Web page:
Lazy_Lester_in_2004A Lazy Lester album you should listen to is definitely They Call Me Lazy released in 1976. This album contains classic songs like ‘Lester’s Stomp’, I’m So Tired’, ‘Strange Things Happen’ and Tell Me Pretty Baby’. The cool thing about Lazy Lester’s material is the diversity. Song change from Rock ‘n Roll to Country, to Blues and to Swamp pop. This cocktail of musical roots makes his songs never boring and always interesting to Listen to.

Lazy Lester Rides Again

Lightnin’ Slim and Slim Harpo moved from Louisiana to Michigan and Lazy Lester would follow them. He lived in obscurity, till he recorded a new album Lazy Lester Rides Again. In 1988 he would release the follow up Harp and Soul which was recorded for Alligator Records. The album featured Lester’s harp-fueled swamp blues and brought him to the largest audience of his career.

Louisiana Swamp Heratige

Today Lazy Lester is one of the few original Bluesmen who is still around today. It is nice to imagine the man performing on a stage of an old school Juke Joint with a Harmonica in his hands blowin’ the Harp on a Swampy Blues beat. The heritage of Louisiana Blues and Country is in his hands, soul and bones.

Photo Credit: By Tom Beetz [CC BY 2.0 (http://creativecommons.org/licenses/by/2.0)], via Wikimedia Commons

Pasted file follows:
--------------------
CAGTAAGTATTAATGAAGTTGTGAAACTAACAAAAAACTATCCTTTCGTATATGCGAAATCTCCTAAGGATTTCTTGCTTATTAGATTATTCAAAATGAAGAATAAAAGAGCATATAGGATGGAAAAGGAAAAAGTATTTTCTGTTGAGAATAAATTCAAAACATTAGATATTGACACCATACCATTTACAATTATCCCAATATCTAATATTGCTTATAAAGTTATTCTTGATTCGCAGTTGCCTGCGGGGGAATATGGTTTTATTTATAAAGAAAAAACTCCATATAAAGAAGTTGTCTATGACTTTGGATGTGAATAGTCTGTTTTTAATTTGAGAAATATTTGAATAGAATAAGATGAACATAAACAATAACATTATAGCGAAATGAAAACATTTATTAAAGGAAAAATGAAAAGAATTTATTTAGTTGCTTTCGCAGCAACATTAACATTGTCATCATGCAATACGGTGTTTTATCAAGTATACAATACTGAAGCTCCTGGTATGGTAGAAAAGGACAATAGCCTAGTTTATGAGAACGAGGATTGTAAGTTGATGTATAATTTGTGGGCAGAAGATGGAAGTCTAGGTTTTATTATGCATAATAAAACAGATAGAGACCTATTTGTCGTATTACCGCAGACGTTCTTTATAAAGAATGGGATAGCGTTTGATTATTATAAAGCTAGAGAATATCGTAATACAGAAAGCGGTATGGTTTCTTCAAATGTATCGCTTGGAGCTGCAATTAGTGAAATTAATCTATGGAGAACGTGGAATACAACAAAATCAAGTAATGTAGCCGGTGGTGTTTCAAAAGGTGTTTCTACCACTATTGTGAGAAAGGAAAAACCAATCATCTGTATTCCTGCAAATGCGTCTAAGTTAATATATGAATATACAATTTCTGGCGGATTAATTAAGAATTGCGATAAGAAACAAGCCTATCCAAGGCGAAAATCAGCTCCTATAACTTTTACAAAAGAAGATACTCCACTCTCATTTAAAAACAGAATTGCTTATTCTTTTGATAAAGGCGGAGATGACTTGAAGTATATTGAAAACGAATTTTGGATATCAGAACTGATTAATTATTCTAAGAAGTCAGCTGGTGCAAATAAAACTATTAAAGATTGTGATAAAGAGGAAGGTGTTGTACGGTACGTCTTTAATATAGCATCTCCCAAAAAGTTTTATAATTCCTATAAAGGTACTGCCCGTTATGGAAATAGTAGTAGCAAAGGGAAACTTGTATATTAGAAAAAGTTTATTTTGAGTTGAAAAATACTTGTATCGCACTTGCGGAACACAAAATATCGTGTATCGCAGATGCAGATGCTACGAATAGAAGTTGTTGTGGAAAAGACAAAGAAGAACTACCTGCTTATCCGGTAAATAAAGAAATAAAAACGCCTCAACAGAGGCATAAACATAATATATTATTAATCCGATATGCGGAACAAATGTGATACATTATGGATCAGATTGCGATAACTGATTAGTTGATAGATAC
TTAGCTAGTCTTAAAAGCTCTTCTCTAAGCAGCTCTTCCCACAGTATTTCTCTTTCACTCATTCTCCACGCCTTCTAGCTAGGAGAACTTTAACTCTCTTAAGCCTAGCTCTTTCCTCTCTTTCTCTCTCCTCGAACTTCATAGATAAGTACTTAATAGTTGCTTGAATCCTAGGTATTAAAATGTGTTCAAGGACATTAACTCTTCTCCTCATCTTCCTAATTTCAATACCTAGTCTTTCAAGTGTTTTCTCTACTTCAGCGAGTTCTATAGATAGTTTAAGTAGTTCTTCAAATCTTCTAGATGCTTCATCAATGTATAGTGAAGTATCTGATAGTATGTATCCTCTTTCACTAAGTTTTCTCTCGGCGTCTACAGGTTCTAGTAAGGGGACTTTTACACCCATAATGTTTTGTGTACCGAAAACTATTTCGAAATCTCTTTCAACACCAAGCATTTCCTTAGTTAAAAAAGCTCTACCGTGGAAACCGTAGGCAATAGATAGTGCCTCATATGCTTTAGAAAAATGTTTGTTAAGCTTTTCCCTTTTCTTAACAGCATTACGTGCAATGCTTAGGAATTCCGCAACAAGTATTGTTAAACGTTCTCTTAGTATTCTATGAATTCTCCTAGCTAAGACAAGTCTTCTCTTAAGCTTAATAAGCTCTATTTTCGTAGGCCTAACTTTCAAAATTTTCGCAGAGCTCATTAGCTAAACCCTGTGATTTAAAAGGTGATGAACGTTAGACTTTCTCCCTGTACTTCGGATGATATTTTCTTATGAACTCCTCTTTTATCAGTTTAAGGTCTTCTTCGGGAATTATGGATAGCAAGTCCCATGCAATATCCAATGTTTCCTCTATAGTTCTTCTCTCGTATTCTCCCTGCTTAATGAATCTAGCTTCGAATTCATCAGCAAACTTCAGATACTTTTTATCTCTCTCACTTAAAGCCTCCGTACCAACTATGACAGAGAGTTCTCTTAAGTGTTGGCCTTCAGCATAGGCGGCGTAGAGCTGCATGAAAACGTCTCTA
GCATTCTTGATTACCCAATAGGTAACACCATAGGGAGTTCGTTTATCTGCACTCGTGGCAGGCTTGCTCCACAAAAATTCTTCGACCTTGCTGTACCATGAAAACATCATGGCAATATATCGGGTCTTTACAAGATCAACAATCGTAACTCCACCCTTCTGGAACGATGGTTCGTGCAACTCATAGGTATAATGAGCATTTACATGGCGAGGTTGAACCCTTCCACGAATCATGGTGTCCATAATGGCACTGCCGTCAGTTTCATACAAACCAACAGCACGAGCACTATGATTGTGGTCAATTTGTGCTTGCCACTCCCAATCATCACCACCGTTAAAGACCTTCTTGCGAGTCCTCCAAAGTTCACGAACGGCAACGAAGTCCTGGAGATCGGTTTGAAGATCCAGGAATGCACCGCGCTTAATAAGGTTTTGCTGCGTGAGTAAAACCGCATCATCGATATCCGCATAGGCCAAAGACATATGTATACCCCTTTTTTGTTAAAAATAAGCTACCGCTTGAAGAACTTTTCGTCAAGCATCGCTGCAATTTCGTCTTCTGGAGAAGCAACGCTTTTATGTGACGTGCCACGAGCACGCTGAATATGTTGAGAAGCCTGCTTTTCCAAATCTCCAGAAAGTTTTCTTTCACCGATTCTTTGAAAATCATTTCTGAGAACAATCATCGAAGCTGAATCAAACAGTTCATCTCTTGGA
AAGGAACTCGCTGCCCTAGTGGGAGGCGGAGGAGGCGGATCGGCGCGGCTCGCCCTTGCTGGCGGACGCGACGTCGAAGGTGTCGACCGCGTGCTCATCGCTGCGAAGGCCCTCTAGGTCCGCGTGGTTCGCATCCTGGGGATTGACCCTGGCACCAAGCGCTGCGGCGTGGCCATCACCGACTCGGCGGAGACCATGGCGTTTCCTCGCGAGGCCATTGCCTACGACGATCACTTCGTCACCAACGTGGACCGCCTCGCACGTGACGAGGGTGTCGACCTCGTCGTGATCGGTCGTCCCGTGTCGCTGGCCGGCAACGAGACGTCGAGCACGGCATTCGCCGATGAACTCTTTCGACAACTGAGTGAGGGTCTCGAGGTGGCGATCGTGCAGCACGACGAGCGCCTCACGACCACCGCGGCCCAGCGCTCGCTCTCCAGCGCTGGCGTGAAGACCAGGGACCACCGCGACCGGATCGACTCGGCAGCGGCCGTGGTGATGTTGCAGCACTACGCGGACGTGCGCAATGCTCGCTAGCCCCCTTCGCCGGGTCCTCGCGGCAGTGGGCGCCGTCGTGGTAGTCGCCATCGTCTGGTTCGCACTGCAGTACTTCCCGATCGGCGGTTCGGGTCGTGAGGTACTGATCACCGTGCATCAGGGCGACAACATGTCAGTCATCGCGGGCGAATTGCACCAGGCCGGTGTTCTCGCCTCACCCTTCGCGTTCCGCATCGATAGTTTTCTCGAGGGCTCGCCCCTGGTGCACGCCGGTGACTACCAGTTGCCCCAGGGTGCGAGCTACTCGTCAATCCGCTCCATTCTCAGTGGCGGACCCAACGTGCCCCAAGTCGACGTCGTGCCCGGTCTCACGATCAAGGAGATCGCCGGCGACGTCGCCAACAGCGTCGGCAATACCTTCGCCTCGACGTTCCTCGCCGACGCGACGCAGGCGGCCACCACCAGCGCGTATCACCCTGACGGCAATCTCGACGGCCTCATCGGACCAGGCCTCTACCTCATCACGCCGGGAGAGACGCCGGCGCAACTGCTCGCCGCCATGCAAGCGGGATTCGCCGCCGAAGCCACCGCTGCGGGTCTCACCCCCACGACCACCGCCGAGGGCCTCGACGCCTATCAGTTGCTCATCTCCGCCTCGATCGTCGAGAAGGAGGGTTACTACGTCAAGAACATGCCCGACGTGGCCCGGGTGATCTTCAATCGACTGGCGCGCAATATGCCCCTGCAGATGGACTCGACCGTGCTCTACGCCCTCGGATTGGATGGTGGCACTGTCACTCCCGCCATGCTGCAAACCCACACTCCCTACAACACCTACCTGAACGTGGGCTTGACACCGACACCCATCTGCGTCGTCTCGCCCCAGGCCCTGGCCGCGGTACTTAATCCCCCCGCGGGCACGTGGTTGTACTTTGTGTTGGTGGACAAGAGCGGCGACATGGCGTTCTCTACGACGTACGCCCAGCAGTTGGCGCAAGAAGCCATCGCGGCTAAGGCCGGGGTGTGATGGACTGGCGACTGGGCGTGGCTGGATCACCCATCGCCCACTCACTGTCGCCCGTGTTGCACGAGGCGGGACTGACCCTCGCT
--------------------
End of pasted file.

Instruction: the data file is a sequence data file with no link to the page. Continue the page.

Pondarosa Stomp – Lazy Lester 

Rockin’ Blues * I’M A LOVER, NOT A FIGHTER – Lazy Lester 

My Home Is a Prison – Slim Harpo & Lazy Lester 

Lazy Lester – They Call Me Lazy (Full Album)

Lazy Lester They call me Lazy (Released 1976)

01 – Lester’s Stomp
02 – Strange Things Happen
03 – I’m So Tired
04 – Lover Not A Fighter
05 – Late Late In The Evening
06 – Whoa Now
07 – They Call Me Lazy
08 – Bloodstains
09 – Come On Home
10 – Quit Foolin’ Me
11 – Tell Me Pretty Baby
12 – I’m Leavin

Lazy Lester – I Hear You Knockin’ 

 

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Dr. John’s New Orleans blues Gumbo

dr Johns gumbo black bull blues

Dr. John’s New Orleans blues Gumbo

The music of Amerian icon Dr. John has always been filed with the New Orleans rhythm and blues flavor. I listened to the debut
album of the Nighttripper Gris Gris which has a psychedelic, hoodoo and swamp approach. Gris Gris contains hits like ‘Mama Roux’.  But the true New Orleans music of Dr. John’s can be found on his fifth and in my opinion his best album Dr. John’s Gumbo. Search through the playlist of this album, and you will conclude that there are only classic New Orleans songs on it. The piano, the rhythm, the bass and the vocals Dr. John’s Gumbo is a delicious musical meal for blues lovers.